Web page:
a commercial product proves to be harmful to my system (certain
operating systems obviously excluded) - with shareware, I've come to
expect it.

When I purchase a commercial product, I expect to be able to use it
without ever referencing the manual. That requires a certain level of
intuitivity. With shareware, I often find that the author has not even
bothered to check something as simple as a tab order. (Expect tabbing
to fling you almost randomly from one field to another.) With
shareware, I expect to find convoluted menus that don't make sense on
any level. When so-called "online help" exists, it is often in the
form of a simple text file - which has nothing to do with online.
(Help is "online" when you can press F1 anywhere in the system and
context-sensitive information is displayed.) Often, the alleged "help"
won't be any help at all.

Should I find the shareware product useful, I am expected to pay for a
registered copy. Sure, I do that, hoping the author will come up with
a new, improved version - except he never does, because hardly anyone
pays for the product. Instead, there are tens of thousands using
cracked copies of the application. Thousands of little hacker-wannabes
proudly make cracked copies of the product available on their home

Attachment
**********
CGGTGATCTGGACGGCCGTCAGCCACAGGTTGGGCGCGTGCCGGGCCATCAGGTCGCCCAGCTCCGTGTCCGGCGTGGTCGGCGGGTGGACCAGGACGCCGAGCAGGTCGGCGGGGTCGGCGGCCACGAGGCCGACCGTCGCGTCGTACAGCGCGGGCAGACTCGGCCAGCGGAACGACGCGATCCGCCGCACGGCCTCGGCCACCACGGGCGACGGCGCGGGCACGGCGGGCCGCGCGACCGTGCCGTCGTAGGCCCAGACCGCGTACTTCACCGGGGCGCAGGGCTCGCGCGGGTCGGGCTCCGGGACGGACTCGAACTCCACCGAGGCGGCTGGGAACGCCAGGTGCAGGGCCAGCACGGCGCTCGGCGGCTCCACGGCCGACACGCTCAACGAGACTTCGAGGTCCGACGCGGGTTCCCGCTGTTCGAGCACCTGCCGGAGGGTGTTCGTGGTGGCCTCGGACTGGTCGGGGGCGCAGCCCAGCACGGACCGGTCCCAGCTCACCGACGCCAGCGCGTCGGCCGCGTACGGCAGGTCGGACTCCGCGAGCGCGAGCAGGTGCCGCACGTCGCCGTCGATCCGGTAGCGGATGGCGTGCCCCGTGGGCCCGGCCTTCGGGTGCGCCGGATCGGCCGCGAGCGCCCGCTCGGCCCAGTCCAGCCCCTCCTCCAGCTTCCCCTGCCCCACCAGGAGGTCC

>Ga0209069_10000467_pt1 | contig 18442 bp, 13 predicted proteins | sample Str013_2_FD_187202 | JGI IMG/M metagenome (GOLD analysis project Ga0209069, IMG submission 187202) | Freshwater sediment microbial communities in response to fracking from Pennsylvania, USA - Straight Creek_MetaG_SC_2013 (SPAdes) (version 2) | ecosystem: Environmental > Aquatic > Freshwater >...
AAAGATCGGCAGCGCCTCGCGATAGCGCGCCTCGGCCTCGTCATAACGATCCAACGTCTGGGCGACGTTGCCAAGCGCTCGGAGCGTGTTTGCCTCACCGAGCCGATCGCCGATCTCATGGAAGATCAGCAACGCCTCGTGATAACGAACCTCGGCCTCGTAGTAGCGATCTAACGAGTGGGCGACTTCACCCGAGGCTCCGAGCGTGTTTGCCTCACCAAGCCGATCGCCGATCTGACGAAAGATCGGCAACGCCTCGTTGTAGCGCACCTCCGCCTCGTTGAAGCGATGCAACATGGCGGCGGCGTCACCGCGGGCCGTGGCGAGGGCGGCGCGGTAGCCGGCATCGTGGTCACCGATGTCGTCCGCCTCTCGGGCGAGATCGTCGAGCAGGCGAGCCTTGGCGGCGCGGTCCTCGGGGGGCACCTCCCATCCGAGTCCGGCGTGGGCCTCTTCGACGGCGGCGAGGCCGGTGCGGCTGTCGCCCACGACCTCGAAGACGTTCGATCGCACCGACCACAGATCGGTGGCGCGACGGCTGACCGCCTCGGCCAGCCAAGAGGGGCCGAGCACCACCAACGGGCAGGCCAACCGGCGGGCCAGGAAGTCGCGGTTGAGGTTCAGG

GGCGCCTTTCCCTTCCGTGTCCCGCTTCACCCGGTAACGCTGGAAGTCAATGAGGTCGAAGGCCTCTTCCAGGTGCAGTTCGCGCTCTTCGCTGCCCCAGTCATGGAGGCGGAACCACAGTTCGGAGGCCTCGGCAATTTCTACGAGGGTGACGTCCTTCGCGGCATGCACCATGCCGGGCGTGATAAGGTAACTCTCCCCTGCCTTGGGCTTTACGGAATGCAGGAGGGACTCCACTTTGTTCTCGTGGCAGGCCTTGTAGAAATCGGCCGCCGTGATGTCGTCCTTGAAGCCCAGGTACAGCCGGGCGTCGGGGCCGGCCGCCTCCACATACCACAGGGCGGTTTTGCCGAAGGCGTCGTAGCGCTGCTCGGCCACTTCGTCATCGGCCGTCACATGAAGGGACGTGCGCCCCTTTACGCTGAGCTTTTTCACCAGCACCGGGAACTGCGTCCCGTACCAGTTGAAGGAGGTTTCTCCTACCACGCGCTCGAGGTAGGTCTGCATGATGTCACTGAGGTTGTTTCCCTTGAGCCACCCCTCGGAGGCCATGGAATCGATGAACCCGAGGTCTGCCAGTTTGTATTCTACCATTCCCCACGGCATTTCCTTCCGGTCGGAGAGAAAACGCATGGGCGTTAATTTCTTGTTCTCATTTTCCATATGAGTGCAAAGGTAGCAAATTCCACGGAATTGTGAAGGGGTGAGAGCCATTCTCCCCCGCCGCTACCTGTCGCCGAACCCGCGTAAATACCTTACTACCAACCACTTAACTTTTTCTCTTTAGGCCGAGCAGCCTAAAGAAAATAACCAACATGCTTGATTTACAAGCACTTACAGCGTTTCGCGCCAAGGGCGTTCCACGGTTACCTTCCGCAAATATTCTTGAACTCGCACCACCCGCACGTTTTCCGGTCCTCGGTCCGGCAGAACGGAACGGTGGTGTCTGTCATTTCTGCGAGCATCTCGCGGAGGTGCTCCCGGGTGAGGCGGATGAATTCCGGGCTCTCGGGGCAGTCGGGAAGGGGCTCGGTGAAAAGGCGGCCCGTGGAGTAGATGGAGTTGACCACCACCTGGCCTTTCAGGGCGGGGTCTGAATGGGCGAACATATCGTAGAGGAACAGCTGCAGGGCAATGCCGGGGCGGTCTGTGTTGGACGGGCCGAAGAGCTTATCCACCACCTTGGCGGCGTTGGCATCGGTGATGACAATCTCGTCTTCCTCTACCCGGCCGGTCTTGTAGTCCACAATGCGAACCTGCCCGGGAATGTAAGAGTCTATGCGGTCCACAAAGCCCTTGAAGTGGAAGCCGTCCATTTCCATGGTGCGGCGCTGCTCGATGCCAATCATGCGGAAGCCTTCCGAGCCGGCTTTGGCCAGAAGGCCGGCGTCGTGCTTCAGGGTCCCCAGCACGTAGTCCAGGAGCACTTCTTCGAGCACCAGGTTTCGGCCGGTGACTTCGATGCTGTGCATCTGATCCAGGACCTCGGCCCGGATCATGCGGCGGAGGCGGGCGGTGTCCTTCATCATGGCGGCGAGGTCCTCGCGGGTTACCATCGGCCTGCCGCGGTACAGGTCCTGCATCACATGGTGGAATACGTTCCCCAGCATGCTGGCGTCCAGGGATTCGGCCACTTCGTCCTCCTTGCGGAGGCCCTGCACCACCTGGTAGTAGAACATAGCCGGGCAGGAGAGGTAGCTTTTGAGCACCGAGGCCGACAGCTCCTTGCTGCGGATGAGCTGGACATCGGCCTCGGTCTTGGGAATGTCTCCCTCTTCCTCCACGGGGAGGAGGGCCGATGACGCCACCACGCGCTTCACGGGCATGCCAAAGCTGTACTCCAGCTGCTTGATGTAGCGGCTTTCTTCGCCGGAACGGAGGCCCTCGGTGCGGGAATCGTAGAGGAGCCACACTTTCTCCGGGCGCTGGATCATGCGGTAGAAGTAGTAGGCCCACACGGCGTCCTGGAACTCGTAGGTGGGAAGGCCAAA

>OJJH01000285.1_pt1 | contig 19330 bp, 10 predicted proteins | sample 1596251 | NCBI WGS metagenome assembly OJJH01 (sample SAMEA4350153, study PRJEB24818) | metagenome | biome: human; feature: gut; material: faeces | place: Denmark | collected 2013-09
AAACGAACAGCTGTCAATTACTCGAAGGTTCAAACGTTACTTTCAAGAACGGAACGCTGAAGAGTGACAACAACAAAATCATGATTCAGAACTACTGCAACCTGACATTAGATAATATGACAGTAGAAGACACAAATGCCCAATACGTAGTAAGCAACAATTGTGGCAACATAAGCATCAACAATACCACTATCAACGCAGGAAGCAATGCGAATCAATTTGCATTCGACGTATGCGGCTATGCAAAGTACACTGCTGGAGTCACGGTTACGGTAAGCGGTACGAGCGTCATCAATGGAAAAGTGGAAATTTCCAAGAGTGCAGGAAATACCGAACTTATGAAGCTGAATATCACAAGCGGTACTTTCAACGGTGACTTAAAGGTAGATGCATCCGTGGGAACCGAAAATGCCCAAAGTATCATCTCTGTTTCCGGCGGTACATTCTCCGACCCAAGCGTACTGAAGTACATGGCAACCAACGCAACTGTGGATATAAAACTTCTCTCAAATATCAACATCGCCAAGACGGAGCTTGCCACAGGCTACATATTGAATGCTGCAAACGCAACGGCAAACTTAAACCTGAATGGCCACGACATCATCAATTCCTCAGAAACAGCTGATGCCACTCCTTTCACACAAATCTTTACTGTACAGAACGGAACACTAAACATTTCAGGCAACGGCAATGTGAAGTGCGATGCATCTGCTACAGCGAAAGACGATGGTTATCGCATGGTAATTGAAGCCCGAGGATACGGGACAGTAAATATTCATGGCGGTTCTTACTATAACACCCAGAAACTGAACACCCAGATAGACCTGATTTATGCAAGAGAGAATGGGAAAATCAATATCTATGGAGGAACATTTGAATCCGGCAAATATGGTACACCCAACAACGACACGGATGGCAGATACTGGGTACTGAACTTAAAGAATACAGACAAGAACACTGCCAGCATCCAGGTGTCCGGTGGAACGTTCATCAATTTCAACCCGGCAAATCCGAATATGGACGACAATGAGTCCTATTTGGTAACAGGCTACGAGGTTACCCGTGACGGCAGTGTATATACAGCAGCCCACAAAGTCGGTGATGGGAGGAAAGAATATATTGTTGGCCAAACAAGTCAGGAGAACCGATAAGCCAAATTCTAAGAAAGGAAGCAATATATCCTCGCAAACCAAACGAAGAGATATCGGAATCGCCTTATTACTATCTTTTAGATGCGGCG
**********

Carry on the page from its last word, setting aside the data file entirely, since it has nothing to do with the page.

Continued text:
pages. (I have been flitting about on the Internet for the longest
time, and I tend to find these things.) So I point this out to the
author, and he shrugs and says, Que sera sera, and I wonder when
shareware programmers will realize that in order to be taken
seriously, they have to start behaving like professionals.

>I think organizations that want to appear to be more than what they are
>prefer the word software. But what does experience show this affect has
>on shareware/software consumers? Is there really a difference in
>presentation and sales data? And if so, what affect will it have on the
>shareware industry?

All one has to do is read posts in this newsgroup to realize that
shareware sales are pathetic. A shareware hit will often generate
downloads in the hundreds of thousands - but only a few thousand
sales. I'll bet just about every shareware author who reads this will
think, "Boy! I'd be happy with that!" That is precisely why shareware
fails: Nine out of ten who download the product do it, never intending
to pay for it should they like the product. After all, it's only
shareware, and nobody pays for shareware. That is the mentality - and
until shareware authors rethink their approach, nothing will change.
Until shareware programmers begin to develop professional products
that are marketed professionally (while maintaining the shareware
method), and until they begin to take steps against those who steal
their product, shareware programmers will always have to keep their
day jobs - and the average shareware product will continue to be a
piece of s--t.


--
Maur...@bellsouth.net

Professional software developer.

Chris Marriott

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Aug 9, 1997, 3:00:00 AM8/9/97
to

In article <33ea023f...@news.mia.bellsouth.net>, MauriceV